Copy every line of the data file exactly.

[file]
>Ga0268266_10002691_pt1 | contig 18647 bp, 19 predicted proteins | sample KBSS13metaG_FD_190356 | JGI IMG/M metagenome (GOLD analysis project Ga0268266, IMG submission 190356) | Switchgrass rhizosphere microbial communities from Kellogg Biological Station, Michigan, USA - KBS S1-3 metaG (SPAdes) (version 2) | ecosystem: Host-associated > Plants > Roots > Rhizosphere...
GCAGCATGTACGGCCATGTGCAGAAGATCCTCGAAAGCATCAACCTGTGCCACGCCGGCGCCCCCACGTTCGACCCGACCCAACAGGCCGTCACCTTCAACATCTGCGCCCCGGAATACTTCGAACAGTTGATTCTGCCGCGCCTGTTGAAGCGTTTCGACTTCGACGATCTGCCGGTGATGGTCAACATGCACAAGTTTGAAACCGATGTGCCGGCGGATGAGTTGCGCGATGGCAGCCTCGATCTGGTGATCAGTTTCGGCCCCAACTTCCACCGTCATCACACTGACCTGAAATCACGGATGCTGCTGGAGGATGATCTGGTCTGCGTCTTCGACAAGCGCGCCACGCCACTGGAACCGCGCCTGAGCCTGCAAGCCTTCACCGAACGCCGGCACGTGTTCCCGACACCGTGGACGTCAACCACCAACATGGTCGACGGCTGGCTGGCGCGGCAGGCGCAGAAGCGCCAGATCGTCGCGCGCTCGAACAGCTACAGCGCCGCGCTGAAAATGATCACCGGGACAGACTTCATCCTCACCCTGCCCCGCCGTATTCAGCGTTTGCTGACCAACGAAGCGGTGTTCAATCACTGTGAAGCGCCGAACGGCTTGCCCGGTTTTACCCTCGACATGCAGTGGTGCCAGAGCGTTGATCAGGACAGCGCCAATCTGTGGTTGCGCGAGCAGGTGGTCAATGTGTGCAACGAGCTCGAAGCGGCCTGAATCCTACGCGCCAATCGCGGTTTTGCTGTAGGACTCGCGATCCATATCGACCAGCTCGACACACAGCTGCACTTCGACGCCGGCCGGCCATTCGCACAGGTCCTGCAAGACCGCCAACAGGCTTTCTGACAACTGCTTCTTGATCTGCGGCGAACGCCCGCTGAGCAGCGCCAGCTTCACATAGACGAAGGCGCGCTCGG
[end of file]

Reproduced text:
>Ga0268266_10002691_pt1 | contig 18647 bp, 19 predicted proteins | sample KBSS13metaG_FD_190356 | JGI IMG/M metagenome (GOLD analysis project Ga0268266, IMG submission 190356) | Switchgrass rhizosphere microbial communities from Kellogg Biological Station, Michigan, USA - KBS S1-3 metaG (SPAdes) (version 2) | ecosystem: Host-associated > Plants > Roots > Rhizosphere...
GCAGCATGTACGGCCATGTGCAGAAGATCCTCGAAAGCATCAACCTGTGCCACGCCGGCGCCCCCACGTTCGACCCGACCCAACAGGCCGTCACCTTCAACATCTGCGCCCCGGAATACTTCGAACAGTTGATTCTGCCGCGCCTGTTGAAGCGTTTCGACTTCGACGATCTGCCGGTGATGGTCAACATGCACAAGTTTGAAACCGATGTGCCGGCGGATGAGTTGCGCGATGGCAGCCTCGATCTGGTGATCAGTTTCGGCCCCAACTTCCACCGTCATCACACTGACCTGAAATCACGGATGCTGCTGGAGGATGATCTGGTCTGCGTCTTCGACAAGCGCGCCACGCCACTGGAACCGCGCCTGAGCCTGCAAGCCTTCACCGAACGCCGGCACGTGTTCCCGACACCGTGGACGTCAACCACCAACATGGTCGACGGCTGGCTGGCGCGGCAGGCGCAGAAGCGCCAGATCGTCGCGCGCTCGAACAGCTACAGCGCCGCGCTGAAAATGATCACCGGGACAGACTTCATCCTCACCCTGCCCCGCCGTATTCAGCGTTTGCTGACCAACGAAGCGGTGTTCAATCACTGTGAAGCGCCGAACGGCTTGCCCGGTTTTACCCTCGACATGCAGTGGTGCCAGAGCGTTGATCAGGACAGCGCCAATCTGTGGTTGCGCGAGCAGGTGGTCAATGTGTGCAACGAGCTCGAAGCGGCCTGAATCCTACGCGCCAATCGCGGTTTTGCTGTAGGACTCGCGATCCATATCGACCAGCTCGACACACAGCTGCACTTCGACGCCGGCCGGCCATTCGCACAGGTCCTGCAAGACCGCCAACAGGCTTTCTGACAACTGCTTCTTGATCTGCGGCGAACGCCCGCTGAGCAGCGCCAGCTTCACATAGACGAAGGCGCGCTCGG